Another challenge to overcome is the bright and reflective finish of the stainless steel tablet feed trays which cause the tablets to reflect in the channels of the tray. Therefore the challenge for the Vision system when measuring the tablet length, width, area and colour is to differentiate between actual product and its reflection.

Innovative tablet tracking and multiple inspections ensure robust results

Each camera positioned above the tray images 6 lanes of tablets. Each tablet is typically inspected ten or more times as it passes from top to bottom through the camera’s Field Of View (FOV). The main problem to overcome was the product appearing to be either good or bad at any one instant in time depending on which face it was presenting to the camera as it feeds. MVT spent over one year developing some very sophisticated tablet tracking software that tracks each individual tablet.

As the tablets leave the tray and get counted into a bottle the vision system outputs the tablet inspection result. Once the inspection returns a ‘good’ result for a tablet it is ‘locked-in’ as good, even if it then bounces onto an edge and so appears to be ‘bad’ in subsequent inspections. The tablet must be deemed ‘good’ in at least one image, otherwise it is ‘bad’, and when a bad tablet is detected the bottle will be rejected.

The vibratory feeders start and stop several times a minute and feed at varying rates to maximise the throughput into each bottle as the bottles index past. This continuous tracking of numerous tablets, with their associated inspection results, is therefore a real accomplishment.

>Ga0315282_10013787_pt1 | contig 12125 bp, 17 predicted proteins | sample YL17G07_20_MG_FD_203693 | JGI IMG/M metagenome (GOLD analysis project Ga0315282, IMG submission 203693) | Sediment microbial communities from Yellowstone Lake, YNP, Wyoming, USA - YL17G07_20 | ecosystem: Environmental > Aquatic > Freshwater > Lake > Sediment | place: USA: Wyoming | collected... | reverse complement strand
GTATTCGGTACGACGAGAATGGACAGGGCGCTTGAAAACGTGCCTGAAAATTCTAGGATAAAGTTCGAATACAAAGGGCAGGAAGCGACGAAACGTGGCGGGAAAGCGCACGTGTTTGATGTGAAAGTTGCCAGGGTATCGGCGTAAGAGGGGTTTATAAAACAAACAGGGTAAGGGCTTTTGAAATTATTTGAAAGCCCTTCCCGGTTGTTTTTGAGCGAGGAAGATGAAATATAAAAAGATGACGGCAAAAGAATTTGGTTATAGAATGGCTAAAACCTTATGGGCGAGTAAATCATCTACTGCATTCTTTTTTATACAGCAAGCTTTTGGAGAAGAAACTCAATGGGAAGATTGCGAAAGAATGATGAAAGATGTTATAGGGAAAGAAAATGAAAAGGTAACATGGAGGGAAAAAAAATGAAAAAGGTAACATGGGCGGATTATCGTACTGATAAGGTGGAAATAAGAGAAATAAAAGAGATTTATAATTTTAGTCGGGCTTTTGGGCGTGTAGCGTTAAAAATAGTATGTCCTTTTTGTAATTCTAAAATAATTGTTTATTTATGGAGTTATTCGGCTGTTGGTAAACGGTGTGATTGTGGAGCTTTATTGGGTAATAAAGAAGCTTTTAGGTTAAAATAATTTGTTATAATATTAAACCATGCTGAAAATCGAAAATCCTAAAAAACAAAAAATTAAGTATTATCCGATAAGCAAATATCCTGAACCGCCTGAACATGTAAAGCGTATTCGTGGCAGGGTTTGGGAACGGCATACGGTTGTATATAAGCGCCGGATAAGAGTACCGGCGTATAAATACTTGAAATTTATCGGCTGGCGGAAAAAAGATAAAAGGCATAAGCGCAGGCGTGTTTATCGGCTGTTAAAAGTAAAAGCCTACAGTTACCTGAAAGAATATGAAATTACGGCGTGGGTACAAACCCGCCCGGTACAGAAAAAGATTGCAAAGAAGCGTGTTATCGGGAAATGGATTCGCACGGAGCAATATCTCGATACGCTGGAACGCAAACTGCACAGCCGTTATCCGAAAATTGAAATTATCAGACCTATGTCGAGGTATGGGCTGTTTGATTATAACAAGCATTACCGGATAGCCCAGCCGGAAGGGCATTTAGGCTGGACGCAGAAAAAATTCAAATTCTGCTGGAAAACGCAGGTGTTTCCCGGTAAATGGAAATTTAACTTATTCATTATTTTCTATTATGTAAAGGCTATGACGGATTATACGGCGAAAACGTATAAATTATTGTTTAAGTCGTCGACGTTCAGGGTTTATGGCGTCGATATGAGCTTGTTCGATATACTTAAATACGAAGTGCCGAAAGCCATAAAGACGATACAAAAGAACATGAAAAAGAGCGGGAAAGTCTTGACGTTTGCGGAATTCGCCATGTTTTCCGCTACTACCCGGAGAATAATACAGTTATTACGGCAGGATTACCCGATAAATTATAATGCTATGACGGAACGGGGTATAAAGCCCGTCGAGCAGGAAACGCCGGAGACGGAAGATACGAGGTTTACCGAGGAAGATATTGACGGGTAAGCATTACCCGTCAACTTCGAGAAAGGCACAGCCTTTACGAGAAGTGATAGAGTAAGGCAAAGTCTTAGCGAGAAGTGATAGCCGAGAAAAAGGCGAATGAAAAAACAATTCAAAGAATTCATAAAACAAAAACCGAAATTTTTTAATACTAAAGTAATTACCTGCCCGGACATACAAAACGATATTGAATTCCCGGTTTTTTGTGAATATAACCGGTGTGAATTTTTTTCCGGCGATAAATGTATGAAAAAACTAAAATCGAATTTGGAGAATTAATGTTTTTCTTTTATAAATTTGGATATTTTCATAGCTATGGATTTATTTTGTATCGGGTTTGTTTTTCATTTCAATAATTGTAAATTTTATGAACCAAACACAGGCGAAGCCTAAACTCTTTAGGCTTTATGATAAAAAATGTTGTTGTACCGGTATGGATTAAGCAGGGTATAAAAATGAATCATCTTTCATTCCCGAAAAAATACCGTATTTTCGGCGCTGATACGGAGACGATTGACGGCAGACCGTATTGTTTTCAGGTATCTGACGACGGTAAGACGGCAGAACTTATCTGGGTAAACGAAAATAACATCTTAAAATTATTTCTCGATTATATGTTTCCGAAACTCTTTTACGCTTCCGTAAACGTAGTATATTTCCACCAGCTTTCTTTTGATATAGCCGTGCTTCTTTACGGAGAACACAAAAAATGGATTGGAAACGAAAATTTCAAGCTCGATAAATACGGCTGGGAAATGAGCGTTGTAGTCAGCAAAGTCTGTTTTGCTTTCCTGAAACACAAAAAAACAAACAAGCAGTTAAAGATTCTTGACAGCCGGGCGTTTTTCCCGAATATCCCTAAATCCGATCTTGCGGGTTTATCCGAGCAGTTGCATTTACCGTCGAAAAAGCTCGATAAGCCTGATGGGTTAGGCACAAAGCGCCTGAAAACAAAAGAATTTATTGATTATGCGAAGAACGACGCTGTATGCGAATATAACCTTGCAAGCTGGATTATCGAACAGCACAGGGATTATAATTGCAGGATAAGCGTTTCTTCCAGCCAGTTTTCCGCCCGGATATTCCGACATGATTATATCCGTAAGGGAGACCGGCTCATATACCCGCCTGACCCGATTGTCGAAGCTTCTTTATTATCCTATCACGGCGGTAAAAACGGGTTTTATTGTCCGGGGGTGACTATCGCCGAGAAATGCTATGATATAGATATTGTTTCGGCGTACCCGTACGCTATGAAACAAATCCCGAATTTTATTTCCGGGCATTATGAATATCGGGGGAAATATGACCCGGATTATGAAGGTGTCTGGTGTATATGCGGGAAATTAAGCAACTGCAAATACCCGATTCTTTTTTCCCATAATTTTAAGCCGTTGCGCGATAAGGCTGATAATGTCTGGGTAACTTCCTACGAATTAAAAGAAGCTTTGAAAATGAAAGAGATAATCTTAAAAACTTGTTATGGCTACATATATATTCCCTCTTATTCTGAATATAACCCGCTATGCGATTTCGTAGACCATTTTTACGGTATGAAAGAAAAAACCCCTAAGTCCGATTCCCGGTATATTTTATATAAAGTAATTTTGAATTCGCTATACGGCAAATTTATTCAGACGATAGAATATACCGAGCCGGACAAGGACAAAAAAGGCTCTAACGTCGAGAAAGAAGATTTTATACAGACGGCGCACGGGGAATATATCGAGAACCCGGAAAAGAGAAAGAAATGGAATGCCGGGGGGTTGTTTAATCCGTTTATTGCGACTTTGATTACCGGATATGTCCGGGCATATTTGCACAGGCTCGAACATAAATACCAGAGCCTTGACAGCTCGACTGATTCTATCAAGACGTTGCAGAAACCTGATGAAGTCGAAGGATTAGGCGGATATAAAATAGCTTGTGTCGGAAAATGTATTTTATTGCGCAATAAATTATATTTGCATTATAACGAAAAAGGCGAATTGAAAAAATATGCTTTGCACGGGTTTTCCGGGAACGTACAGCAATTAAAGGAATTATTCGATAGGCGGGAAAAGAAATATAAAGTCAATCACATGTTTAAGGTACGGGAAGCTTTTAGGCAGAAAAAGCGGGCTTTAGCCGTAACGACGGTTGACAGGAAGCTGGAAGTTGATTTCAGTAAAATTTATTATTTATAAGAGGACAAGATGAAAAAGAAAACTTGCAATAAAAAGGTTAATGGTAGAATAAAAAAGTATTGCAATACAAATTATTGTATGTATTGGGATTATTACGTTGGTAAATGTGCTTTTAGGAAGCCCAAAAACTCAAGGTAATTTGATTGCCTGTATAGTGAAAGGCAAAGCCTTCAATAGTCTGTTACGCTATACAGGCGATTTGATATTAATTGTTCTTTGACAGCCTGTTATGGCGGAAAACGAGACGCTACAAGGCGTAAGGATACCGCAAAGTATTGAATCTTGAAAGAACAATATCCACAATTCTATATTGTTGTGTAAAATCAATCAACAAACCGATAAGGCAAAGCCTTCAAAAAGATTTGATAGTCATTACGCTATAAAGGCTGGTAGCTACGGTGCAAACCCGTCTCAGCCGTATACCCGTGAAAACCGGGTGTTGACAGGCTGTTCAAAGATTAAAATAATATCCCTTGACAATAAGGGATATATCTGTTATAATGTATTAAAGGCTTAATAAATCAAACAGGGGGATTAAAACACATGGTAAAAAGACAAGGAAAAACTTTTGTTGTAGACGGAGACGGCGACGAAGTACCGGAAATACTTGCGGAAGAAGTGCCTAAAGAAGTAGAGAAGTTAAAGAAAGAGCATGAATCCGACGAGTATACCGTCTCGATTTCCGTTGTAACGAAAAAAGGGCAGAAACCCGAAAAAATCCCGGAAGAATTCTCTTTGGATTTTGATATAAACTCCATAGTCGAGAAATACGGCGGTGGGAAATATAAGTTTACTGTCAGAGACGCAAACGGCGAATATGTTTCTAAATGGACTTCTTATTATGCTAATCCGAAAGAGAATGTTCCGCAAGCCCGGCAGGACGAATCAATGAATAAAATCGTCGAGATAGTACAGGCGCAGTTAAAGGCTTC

The Vision System has to find every tablet in each image, predict where it will be in the next image and match its new position and orientation in the new image to be able to identify it as the same tablet and so individually track it, building up its good / bad history.

Looking ahead

The machines described above are based on standard PPS machines with modifications that allow integration of machine vision and are basically still tablet counting machines.

The latest MVT/PPS evolution is designed as a machine vision inspection system and has a flat belt tablet feeder between the last vibrating tray and the output of the machine. This means the tablets are lying flat and are evenly separated and this system is designed to reject individual tablets as they leave the belt based on the good/bad status of the tablet. This system will inspect the tablets for width, length, area and colour in addition to thickness and will ensure only good product is discharged for further processing. This system can inspect up to 10,000 tablets per minute but is scalable to suit any application.

Technologies used in this solution

For lighting MVT chose to use multiple LED arrays and selected GigeVision colour camera’s for the image acquisition into one industrial PC. MVTec’s Halcon image processing software forms the basis of Machine Vision Technolgy’s customised C# application code.

A typical feed rate is up to 2500 tablets per minute per 6 track feed tray.